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Eaters of the Dead by Michael Crichton

Eaters of the Dead (1976)

by Michael Crichton

Other authors: See the other authors section.

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English (57)  Italian (2)  Portuguese (Brazil) (1)  Spanish (1)  French (1)  All languages (62)
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Read this a while ago and then I listened to it.
A clever re-telling of Beowolf with a Arabic visitor telling the tale, read it after I saw the film, which I really enjoyed. ( )
  wyvernfriend | Jan 5, 2019 |
As with all of Michael Crichton's books, this one was easy to read and didn't take me long once I got into it. It's also full of gore, sex, and sensationalism, all easy to digest during lazy summer reading. Again, I must emphasize that I don't like violence, but in small doses and in such contexts it's acceptable, even fascinating...rather like all violence, your intent isn't to look it in the eye, but at the same time you can't pull yourself away. And, while sex is always fun, here it's from the barbaric male point of view, an underlying sign of Crichton's own sexism (very apparent if you read his non-fiction Travels). Not that I don't still enjoy his works. Not to spoil anything, but EotD is basically the story of Beowulf with the names slightly changed and from an Arabic viewpoint. It turns out more or less the same as well, the fight with Grendel (creatures named wendol, collectively), the ripping off of the arm, the plunge into water to fight the mother of the wendol, and the death of Beowulf. The fictional scholars in the end debate whether or not the wendol were in fact surviving Neanderthals, which was interesting. Sometimes it's hard to distinguish fact from fiction in his books, they're so infused with scientific (or scientific-sounding) tidbits, but I think at least his descriptions of Viking customs were correct (I'm aligning this with the little I know about Vikings here...all I know is that I associate them with horned hats and big women singing opera).
  aratiel | Sep 5, 2018 |
Interesting reselling of the Beowulf saga. I think I see where GeorgeRR Martin got some of his ideas. The book is interesting especially because it reads as a factual, recently located document written at the time of the event. ( )
  melanieklo | Jul 25, 2018 |
This was a great effort from Michael Crichton. ( )
  MikeDI | May 27, 2018 |
Ok. So I'm really, really into vikings right now? Because of that TV show Vikings? That's about vikings? And, so, like I read this book? And the book is okay?

I recommend it if you are into vikings?
( )
  Joanna.Oyzon | Apr 17, 2018 |
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Author nameRoleType of authorWork?Status
Michael Crichtonprimary authorall editionscalculated
Miller, IanIllustratorsecondary authorsome editionsconfirmed
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"Praise not the day until evening has come; a woman until she is burnt; a sword until it is tried; a maiden until she is married; ice until it has been crossed; beer until it has been drunk."
- Viking Proverb

"Evil is of old date."
- Arab Proverb
To William Howells
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The Ibn Fadlan manuscript represents the earliest known eyewitness account of Viking life and society.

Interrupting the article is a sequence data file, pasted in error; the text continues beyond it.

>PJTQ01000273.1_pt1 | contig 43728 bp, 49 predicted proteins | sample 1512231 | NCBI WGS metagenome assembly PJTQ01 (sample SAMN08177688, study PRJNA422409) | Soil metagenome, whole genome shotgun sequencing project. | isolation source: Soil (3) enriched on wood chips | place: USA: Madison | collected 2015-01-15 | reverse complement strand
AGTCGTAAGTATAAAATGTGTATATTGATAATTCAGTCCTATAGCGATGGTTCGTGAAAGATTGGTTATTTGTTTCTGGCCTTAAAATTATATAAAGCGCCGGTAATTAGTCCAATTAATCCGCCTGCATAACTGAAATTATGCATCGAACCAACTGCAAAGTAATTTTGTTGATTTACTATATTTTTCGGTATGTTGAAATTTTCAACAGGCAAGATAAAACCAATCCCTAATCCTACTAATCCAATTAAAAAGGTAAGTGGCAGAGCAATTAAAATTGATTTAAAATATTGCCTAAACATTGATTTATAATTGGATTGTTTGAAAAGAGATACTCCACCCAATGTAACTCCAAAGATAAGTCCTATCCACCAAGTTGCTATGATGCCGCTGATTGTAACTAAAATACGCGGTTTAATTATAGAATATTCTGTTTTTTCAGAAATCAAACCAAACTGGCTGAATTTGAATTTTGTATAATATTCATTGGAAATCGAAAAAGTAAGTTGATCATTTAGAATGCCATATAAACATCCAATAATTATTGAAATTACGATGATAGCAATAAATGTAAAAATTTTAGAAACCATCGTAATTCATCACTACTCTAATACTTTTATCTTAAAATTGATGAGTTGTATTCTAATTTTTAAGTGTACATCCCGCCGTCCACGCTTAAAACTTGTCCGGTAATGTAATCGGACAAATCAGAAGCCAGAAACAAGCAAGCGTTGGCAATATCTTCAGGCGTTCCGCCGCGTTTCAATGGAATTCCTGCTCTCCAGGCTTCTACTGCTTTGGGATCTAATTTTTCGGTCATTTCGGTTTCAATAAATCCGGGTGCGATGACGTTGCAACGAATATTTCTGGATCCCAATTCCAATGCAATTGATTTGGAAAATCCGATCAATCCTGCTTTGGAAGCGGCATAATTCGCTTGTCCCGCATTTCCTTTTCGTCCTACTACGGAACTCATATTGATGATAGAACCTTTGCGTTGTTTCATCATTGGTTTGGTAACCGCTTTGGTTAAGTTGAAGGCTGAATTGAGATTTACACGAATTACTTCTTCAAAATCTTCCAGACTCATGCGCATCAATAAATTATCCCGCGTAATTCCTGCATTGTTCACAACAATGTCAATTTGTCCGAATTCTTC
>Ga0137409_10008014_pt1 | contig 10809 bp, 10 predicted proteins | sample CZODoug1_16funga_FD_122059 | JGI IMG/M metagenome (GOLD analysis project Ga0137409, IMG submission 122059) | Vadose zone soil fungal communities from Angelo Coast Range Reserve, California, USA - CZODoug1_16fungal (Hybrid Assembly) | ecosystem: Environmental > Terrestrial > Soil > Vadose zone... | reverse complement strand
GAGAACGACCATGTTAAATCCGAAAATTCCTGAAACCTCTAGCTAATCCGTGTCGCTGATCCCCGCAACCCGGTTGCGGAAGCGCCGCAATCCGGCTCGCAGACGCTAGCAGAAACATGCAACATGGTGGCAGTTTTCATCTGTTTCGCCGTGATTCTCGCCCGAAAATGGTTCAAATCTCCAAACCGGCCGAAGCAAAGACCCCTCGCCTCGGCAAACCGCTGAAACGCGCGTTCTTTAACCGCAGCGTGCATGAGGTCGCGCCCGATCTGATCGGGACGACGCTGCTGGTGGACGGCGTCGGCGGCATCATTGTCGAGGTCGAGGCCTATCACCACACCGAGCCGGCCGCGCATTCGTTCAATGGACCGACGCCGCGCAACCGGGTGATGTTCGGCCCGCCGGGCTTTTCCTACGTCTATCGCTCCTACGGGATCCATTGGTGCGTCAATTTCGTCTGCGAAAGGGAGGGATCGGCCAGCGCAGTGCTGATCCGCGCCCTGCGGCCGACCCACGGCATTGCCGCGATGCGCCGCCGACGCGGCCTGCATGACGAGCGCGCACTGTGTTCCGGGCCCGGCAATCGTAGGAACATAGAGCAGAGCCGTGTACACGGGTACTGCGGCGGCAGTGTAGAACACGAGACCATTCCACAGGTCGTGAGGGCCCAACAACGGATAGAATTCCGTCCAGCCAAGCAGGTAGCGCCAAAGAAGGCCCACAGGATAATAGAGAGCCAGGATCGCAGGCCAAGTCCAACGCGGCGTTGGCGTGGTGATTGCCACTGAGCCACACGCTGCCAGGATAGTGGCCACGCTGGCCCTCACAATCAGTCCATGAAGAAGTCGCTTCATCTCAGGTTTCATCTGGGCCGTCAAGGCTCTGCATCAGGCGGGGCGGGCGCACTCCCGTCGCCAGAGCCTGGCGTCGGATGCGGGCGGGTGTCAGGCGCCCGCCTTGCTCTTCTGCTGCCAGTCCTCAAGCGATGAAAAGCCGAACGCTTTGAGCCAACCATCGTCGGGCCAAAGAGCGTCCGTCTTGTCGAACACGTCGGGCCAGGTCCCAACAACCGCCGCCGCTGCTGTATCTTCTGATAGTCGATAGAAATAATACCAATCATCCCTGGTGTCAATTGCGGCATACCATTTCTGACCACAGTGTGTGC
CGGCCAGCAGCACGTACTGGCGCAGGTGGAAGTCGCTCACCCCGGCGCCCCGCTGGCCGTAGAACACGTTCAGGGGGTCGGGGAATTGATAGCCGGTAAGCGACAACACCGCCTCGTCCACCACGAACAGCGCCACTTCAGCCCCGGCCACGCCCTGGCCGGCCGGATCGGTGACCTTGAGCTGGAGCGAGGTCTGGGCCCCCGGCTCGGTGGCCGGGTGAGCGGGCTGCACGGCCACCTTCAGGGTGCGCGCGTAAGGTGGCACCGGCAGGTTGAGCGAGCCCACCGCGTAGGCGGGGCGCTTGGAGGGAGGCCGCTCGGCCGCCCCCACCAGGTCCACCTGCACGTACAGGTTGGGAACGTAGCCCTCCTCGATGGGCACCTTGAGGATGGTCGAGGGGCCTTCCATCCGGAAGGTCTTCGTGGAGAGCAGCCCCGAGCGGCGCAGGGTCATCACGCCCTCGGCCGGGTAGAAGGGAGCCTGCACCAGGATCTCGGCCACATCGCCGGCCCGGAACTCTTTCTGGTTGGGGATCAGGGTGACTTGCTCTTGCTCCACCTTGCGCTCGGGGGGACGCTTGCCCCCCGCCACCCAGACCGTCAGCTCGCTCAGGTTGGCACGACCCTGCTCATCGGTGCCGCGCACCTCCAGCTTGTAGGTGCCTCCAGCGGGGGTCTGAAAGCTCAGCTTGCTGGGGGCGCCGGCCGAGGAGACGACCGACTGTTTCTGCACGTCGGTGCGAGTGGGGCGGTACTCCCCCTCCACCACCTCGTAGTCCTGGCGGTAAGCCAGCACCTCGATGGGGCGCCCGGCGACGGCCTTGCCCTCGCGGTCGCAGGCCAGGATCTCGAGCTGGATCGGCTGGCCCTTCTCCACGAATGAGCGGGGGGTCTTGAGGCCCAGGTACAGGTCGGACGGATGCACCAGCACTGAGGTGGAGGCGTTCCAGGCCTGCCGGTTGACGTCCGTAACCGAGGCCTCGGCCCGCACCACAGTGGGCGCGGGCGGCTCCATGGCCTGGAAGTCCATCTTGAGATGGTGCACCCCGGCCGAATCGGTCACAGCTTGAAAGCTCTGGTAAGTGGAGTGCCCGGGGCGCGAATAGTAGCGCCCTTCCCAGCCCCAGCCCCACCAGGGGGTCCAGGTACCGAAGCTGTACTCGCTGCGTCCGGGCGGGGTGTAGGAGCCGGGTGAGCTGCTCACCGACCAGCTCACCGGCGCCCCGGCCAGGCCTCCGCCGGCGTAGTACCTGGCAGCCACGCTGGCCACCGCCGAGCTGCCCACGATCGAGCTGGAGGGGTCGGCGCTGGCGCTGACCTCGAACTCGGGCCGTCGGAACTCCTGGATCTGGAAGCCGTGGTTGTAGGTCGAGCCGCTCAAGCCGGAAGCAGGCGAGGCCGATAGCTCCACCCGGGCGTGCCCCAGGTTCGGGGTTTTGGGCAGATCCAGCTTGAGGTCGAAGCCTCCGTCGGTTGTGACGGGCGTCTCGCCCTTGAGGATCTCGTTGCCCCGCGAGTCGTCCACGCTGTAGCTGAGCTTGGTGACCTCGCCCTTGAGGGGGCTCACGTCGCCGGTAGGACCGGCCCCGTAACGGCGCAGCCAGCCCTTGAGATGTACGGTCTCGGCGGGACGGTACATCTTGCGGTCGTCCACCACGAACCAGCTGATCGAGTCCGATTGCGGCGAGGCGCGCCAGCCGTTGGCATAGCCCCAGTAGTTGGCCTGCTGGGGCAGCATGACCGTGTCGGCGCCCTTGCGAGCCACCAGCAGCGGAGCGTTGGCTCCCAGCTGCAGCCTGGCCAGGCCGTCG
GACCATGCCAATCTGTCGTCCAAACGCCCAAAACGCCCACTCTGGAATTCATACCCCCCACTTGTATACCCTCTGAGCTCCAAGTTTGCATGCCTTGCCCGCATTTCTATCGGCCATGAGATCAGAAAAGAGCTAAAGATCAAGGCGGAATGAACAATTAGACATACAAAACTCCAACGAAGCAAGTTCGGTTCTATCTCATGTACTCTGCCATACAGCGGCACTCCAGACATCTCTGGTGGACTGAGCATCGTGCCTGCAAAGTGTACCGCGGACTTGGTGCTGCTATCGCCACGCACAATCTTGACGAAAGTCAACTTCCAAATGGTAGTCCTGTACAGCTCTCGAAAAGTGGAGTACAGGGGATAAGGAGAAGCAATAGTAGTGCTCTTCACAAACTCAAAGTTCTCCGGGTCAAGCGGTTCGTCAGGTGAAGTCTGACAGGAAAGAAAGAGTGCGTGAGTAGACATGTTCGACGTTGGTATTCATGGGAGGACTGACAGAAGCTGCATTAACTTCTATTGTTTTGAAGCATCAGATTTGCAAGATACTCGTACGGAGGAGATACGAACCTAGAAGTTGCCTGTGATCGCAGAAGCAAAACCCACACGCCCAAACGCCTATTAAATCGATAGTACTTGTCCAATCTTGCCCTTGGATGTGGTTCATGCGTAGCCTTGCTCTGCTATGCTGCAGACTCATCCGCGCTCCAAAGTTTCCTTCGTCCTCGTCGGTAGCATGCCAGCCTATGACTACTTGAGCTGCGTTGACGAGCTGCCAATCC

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(Click to show. Warning: May contain spoilers.)
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Later reissued as The 13th Warrior
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Amazon.com Amazon.com Review (ISBN 0345354613, Mass Market Paperback)

Michael Crichton takes the listener on a one-thousand-year-old journey in his adventure novel Eaters Of The Dead. This remarkable true story originated from actual journal entries of an Arab man who traveled with a group of Vikings throughout northern Europe. In 922 A.D, Ibn Fadlan, a devout Muslim, left his home in Baghdad on a mission to the King of Saqaliba. During his journey, he meets various groups of "barbarians" who have poor hygiene and gorge themselves on food, alcohol and sex. For Fadlan, his new traveling companions are a far stretch from society in the sophisticated "City of Peace." The conservative and slightly critical man describes the Vikings as "tall as palm trees with florid and ruddy complexions." Fadlan is astonished by their lustful aggression and their apathy towards death. He witnesses everything from group orgies to violent funeral ceremonies. Despite the language and cultural barriers, Ibn Fadlan is welcomed into the clan. The leader of the group, Buliwyf (who can communicate in Latin) takes Fadlan under his wing.

Without warning, the chieftain is ordered to haul his warriors back to Scandinavia to save his people from the "monsters of the mist." Ibn Fadlan follows the clan and must rise to the occasion in the battle of his life.--Gina Kaysen

(retrieved from Amazon Thu, 12 Mar 2015 18:13:05 -0400)

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Now a major motion picture from Touchstone Films, starring Antonio Banderas. In the year A.D. 922, a refined Arab courtier, representative of the powerful Caliph of Baghdad, encounters a party of Viking warriors on their journey to the barbaric North. He is appalled by Viking customs--the wanton sexuality of their pale, angular women, their disregard for cleanliness, their cold-blooded human sacrifices. But only in the depths of the Northland does he learn the horrifying truth: he has been enlisted to combat a terror that comes under cover of night to slaughter the Vikings and devour their flesh.… (more)

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